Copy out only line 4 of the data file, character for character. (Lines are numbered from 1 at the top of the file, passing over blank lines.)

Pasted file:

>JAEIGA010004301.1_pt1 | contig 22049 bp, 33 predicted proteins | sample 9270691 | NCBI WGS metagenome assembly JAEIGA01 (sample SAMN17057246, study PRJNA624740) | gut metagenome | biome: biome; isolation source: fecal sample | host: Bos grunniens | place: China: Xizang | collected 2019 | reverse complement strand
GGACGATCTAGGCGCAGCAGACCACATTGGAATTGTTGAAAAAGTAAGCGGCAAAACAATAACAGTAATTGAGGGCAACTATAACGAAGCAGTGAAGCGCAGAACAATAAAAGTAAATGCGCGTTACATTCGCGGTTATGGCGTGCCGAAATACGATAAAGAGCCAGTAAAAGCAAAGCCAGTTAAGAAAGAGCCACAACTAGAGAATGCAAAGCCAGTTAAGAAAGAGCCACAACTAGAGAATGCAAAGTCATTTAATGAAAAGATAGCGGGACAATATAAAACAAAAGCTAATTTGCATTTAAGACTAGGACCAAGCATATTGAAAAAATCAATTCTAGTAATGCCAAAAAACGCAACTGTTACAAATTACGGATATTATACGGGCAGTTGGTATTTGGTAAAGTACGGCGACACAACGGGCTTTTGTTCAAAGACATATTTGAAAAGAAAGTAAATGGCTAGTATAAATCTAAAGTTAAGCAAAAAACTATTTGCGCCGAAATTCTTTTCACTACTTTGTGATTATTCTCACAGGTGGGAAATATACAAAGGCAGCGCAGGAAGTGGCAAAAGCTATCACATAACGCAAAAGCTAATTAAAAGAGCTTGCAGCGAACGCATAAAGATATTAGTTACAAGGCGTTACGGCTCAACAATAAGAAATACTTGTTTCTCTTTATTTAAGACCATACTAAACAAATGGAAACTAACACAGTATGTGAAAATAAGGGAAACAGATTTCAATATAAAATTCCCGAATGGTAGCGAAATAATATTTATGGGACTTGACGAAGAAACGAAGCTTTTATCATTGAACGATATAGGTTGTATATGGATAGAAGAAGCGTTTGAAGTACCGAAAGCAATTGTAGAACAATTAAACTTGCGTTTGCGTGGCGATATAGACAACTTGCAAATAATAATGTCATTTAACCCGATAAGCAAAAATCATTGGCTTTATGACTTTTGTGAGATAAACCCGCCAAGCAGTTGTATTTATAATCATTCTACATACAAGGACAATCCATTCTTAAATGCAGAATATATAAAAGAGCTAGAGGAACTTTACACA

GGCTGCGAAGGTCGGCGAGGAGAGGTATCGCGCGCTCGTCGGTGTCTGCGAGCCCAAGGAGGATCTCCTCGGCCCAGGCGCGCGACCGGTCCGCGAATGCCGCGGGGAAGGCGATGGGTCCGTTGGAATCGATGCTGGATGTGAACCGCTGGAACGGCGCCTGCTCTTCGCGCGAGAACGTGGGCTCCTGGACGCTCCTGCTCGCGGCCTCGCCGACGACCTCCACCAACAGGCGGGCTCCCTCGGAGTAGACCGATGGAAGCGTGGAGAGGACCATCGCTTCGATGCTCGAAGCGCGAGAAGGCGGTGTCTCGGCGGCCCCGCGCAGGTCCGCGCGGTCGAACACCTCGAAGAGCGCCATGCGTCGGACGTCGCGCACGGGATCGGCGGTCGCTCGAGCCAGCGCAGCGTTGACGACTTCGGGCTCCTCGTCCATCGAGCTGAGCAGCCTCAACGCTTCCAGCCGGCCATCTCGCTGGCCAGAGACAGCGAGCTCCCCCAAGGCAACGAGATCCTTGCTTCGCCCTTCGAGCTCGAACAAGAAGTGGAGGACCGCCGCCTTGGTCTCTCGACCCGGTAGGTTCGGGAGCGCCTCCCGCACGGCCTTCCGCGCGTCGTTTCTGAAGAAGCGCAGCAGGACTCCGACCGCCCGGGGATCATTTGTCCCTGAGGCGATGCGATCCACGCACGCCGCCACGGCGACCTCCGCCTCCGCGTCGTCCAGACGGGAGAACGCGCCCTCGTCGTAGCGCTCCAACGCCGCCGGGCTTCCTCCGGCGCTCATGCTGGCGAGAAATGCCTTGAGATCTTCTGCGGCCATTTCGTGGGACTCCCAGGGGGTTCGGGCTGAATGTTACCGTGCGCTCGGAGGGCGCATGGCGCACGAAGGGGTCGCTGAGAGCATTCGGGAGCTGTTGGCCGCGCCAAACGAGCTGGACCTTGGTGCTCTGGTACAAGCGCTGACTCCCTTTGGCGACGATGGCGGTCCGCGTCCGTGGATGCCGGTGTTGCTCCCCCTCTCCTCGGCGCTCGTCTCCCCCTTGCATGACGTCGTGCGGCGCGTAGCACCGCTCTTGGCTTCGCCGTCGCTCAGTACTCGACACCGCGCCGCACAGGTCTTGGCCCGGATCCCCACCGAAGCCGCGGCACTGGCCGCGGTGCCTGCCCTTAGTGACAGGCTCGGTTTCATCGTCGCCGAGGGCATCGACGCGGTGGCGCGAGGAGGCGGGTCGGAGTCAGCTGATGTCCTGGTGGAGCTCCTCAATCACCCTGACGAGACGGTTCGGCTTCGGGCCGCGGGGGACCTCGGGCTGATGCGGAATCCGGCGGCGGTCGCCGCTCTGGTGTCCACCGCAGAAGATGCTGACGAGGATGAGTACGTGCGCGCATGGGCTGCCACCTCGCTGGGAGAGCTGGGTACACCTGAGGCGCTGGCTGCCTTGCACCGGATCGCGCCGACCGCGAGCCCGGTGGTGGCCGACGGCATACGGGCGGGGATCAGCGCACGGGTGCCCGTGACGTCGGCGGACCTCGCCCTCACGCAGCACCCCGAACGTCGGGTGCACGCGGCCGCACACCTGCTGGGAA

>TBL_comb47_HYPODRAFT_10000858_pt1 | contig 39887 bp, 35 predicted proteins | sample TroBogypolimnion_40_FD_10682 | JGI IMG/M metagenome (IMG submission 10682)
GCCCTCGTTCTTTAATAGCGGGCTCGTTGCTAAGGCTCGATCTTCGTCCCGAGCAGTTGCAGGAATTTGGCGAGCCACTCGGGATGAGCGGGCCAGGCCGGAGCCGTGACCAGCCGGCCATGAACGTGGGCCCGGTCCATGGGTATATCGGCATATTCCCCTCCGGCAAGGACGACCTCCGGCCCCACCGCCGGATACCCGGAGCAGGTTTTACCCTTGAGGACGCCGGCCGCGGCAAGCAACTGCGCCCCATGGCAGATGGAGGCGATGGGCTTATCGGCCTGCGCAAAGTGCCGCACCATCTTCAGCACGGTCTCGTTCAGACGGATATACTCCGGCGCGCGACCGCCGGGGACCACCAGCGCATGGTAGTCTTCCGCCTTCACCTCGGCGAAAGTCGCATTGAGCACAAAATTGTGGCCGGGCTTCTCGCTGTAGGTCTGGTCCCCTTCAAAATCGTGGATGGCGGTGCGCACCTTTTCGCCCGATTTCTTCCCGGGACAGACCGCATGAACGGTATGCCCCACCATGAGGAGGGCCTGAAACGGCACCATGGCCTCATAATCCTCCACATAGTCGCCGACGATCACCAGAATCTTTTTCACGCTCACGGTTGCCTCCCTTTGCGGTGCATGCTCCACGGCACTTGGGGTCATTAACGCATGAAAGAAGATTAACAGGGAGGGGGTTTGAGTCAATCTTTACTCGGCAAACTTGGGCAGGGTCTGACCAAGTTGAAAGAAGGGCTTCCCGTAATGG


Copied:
>TBL_comb47_HYPODRAFT_10000858_pt1 | contig 39887 bp, 35 predicted proteins | sample TroBogypolimnion_40_FD_10682 | JGI IMG/M metagenome (IMG submission 10682)